Magic Number Three? Revolver And Ring Meet For Third Straight Semifinal

A San Francisco-Raleigh rivalry is building.

2018 Club Championships: Ring of Fire is set up for their third semifinal meeting with Revolver. Photo: Paul Rutherford—Ultiphotos.com

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Is the third time the charm?

That has to be the approach for Raleigh Ring of Fire. Ring reached the semifinal for the third straight year after ousting Austin Doublewide in quarters. Every time, San Francisco Revolver has been standing in their way.

The previous two meetings ended in Revolver’s favor. In 2016, San Francisco edged Raleigh 13-12. The 2017 edition was slightly more comfortable with a 13-10 finish.

Revolver looks just as talented as ever. The reigning champions have two different Player Of The Year (POTY) candidates in Grant Lindsley and Ashlin Joye. San Francisco may not have won the U.S. Open or Pro Championships, but it did emerge victorious at WUCC in July. The semifinal finish at U.S. Open is the worst finish of the season for Revolver. Even without a signature tournament win this year, there is a target on its back.

“They’re difficult. They’re challenging,” said Jonathan Nethercutt. “They have a couple guys that create matchup problems for us and vice versa.”

Ring can counter with plenty of offensive firepower. Nethercutt is in the POTY conversation and Jack Williams might be close to playing his way into that spot as well after some clutch performances so far at nationals.

Both teams enter playing some of their best ultimate of the tournament. Revolver pulled away late against Truck Stop in its quarterfinal. After Truck pushed the game to 12-11, San Francisco flipped a switch and closed the contest in dominating fashion, 15-11. Ring took pretty much the same path, leading 11-10 before scoring three straight for a win over Doublewide in its quarter.

One of the keys to this game will be Ring’s ability to frustrate the Revolver offense. PoNY laid out the blueprint in the Pro Championship final, consistently poaching the lane and cutting off offensive flow leading into some uncharacteristic throwaways. Raleigh coach Mike Denardis is known to be particularly crafty with unique defensive looks and it wouldn’t be a surprise to see him do it again.

For Revolver, the biggest challenge will be preventing deep shots without much help defense. Players like Mischa Freystaetter and Henry Fisher tower over most players who matchup with them. San Francisco is reluctant to drop players off to help over the top.

“Revolver is a team that prides themselves on ‘you own your matchup.’ You do it right, you do it smart, and you do it by the system,” said Truck Stop coach Darryl Stanley, who was tasked with stopping Revolver in the quarters. “That lends itself to not a lot of team defense, it’s a lot of isolations. If we could make the field small, that pressure feels really intense, but if you can make the field big, you just have to outrun them or be a little bit taller.”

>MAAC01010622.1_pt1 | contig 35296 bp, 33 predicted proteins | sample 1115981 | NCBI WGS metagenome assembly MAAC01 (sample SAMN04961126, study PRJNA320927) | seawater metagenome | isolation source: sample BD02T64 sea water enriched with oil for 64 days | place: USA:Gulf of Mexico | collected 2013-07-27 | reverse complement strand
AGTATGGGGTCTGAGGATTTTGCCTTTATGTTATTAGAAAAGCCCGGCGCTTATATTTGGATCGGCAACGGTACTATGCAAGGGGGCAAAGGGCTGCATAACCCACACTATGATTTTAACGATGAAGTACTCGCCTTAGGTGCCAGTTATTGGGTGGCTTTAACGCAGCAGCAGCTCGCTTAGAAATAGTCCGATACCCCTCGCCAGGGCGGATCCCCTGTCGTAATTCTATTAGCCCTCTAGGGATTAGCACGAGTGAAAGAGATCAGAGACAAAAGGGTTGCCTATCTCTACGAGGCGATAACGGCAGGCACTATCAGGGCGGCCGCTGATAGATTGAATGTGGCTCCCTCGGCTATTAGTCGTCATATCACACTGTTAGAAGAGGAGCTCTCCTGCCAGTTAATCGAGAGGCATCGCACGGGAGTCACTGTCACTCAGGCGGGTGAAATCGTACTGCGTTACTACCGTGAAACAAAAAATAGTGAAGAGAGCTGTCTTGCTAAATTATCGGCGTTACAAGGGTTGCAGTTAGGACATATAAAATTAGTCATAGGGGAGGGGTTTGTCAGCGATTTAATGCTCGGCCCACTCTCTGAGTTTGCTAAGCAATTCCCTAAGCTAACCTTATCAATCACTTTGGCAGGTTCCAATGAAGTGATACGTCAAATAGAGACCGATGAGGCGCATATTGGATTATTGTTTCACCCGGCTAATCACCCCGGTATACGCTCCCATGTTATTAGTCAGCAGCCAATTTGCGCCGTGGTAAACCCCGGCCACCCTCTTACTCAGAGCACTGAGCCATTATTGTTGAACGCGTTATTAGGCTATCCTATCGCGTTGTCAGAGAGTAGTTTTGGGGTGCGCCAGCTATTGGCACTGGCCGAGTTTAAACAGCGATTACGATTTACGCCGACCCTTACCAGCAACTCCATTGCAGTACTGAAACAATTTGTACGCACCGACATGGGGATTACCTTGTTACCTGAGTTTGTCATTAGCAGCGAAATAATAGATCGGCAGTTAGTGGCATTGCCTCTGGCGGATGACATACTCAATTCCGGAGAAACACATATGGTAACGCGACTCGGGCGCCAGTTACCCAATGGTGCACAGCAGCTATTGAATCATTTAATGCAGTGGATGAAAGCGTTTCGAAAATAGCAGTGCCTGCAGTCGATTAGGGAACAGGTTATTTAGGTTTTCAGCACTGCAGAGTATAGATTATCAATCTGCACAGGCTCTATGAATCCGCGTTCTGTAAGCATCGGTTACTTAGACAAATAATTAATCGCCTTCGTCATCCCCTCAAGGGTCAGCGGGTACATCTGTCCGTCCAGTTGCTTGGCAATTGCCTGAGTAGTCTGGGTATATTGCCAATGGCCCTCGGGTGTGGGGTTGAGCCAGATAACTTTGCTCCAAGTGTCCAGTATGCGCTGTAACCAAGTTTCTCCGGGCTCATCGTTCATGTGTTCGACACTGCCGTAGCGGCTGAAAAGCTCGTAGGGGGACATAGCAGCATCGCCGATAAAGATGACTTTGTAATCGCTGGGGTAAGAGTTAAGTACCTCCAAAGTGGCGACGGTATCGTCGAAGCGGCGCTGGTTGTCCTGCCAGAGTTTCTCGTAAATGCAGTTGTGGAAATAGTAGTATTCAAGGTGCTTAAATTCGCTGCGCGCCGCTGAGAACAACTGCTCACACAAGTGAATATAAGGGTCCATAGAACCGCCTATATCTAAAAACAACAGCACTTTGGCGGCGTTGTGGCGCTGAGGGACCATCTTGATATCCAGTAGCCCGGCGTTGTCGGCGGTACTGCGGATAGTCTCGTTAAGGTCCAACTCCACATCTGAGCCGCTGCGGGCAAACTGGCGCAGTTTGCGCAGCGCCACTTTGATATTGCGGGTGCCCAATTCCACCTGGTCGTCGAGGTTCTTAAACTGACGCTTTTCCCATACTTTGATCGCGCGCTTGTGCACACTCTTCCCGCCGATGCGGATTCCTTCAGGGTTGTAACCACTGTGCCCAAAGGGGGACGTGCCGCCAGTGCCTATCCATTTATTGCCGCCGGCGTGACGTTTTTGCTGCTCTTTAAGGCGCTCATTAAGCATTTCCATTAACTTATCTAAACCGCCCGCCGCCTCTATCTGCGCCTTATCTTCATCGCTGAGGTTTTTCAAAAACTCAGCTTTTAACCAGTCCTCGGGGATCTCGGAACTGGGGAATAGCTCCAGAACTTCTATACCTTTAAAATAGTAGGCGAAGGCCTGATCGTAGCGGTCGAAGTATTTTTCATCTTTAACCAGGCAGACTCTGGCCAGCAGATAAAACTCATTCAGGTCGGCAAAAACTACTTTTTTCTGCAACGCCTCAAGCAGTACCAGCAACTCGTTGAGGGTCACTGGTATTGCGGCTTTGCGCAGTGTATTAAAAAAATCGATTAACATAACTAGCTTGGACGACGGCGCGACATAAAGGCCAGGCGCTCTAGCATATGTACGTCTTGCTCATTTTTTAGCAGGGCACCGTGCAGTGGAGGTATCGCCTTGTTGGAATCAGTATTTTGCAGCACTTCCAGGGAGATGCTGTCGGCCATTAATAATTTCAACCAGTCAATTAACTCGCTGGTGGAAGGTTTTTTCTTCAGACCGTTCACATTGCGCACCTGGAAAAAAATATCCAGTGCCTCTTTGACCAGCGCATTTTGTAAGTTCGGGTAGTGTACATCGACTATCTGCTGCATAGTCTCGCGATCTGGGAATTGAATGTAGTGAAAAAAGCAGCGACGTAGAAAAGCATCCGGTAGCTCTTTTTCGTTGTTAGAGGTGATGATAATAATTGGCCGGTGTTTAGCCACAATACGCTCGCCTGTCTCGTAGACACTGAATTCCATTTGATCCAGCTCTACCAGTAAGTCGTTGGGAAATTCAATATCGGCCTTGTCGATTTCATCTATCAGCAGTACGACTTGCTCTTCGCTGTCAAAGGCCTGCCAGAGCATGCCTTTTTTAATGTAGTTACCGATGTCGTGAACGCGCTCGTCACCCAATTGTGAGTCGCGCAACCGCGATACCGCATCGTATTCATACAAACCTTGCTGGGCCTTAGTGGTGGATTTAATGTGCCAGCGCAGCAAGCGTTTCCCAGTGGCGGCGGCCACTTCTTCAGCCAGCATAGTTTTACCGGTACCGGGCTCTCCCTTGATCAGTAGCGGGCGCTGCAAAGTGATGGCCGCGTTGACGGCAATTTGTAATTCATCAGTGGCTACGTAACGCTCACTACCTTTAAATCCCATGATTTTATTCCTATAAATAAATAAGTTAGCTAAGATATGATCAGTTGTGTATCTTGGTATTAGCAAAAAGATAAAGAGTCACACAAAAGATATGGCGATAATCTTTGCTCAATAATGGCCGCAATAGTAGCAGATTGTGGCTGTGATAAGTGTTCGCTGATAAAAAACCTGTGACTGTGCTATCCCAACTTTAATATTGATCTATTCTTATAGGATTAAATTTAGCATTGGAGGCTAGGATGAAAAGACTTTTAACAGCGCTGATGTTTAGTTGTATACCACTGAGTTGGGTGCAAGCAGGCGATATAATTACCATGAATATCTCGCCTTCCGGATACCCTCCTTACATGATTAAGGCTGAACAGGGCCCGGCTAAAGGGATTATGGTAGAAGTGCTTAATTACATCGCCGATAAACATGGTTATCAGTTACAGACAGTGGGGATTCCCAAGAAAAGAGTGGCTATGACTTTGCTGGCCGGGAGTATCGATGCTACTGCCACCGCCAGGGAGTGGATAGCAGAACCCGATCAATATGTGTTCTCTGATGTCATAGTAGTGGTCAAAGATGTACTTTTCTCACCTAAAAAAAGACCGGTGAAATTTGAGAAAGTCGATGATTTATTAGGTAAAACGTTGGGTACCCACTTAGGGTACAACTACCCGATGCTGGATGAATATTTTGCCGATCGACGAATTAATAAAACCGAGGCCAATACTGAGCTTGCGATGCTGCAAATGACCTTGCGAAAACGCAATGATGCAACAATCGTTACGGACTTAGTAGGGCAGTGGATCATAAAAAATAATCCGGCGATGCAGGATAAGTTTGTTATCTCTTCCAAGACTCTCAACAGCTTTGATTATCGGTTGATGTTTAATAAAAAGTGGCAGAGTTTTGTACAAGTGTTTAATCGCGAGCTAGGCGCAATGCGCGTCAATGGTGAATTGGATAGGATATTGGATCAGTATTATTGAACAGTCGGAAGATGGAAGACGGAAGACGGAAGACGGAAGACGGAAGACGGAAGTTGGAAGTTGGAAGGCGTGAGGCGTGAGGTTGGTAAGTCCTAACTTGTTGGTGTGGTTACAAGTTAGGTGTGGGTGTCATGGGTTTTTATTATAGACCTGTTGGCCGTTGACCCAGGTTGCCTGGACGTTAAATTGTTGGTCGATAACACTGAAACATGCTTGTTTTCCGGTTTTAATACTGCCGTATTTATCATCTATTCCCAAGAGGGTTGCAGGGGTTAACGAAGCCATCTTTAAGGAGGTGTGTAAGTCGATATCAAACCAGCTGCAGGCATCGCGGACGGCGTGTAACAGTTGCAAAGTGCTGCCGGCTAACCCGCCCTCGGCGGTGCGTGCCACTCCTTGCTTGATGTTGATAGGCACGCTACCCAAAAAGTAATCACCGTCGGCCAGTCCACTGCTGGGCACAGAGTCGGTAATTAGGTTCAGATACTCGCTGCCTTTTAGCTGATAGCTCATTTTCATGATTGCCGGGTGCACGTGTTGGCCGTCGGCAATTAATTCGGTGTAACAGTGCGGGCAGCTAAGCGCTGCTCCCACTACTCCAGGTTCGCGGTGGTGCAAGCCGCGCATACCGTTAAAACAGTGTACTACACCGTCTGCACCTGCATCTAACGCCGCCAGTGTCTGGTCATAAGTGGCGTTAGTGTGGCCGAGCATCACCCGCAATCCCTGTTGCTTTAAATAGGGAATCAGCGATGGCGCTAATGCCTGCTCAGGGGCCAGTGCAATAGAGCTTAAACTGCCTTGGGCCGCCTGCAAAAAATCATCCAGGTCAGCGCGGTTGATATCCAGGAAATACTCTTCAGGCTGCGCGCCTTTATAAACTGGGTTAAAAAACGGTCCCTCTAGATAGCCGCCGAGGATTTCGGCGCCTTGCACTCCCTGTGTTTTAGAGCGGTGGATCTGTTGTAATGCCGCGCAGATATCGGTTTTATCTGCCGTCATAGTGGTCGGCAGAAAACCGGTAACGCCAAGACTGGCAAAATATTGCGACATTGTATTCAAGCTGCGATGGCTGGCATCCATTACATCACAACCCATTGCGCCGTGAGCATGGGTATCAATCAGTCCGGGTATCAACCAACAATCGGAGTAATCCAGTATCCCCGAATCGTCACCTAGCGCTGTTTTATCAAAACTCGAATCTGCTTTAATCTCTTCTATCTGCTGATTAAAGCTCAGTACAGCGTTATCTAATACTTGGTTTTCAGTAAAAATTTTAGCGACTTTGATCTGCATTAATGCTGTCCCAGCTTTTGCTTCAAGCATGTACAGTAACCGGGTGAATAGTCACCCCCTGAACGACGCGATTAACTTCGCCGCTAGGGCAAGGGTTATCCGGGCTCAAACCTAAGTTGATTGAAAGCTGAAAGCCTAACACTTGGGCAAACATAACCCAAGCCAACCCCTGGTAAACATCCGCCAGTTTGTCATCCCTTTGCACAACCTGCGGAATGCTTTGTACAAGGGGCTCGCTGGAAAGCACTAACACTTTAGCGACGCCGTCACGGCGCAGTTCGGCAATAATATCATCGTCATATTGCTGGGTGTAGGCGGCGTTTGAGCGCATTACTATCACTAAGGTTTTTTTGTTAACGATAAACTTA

Listed at 6’7″ and 6’6″ respectively, Freystaetter and Fisher are both taller than any player on San Francisco. Raleigh likes to throw both players on together to create some chaos. Freystaetter is quite literally the biggest difference in this year’s matchup as this is first season on Ring.

On top of Freystaetter’s presence, last year’s matchup was significantly impacted by the weather, with windy conditions clearly slowing down Revolver’s offensive flow. Raleigh broke to start the game as a result. With winds only expected to reach about 11 mph tomorrow as opposed to the gusty conditions of Sarasota, junky zones will not be as effective of a tactic for either team.

Based on successes from last season, Ring will need to prevent deep looks from Revolver. San Francisco struggled in the red zone to convert and presented Raleigh with plenty of opportunities for both breaks and second chance offensive points.

There is no disputing Ring is a top team in the division, but Raleigh has definitely flown under the radar so far in this nationals tournament. Between the late-game comebacks for PoNY, lopsided mixed bracket and upsets in the women’s division, there has not been much room for Ring’s tournament performance to take center stage.

Mentally, it will be a hurdle for Raleigh to beat San Francisco. It will not be enough to play well, but miss a few opportunities. Stanley put it well following Truck’s loss.

“That was an A for us, and an A for Revolver,” he said. “We’re at a stage right now, and I think most teams would say this, you hope for a B game from Revolver, or a C game. As long as you’re playing your A, you have a shot.”

Historically, San Francisco only elevates its level of play as the number of teams remaining in the bracket shrinks. Revolver has won five titles since 2010. Ring on the other hand has struggled, reaching the finals only once back in 2002 despite reaching the semis five times since then.

In the end, it will be logged as yet another chapter in this storied showdown with the winning team earning a chance at a national title.

  1. Chris McGlynn

    Chris has been playing ultimate for close to a decade starting in Westfield, NJ. He played throughout college with Syracuse Scooby Doom before graduating in 2018. In his free time, Chris runs The Ultimate Podcast, interviewing athletes about their experiences with ultimate. You can reach him by email (cmcglynn84@gmail.com) or on Twitter (@theultimatecast).

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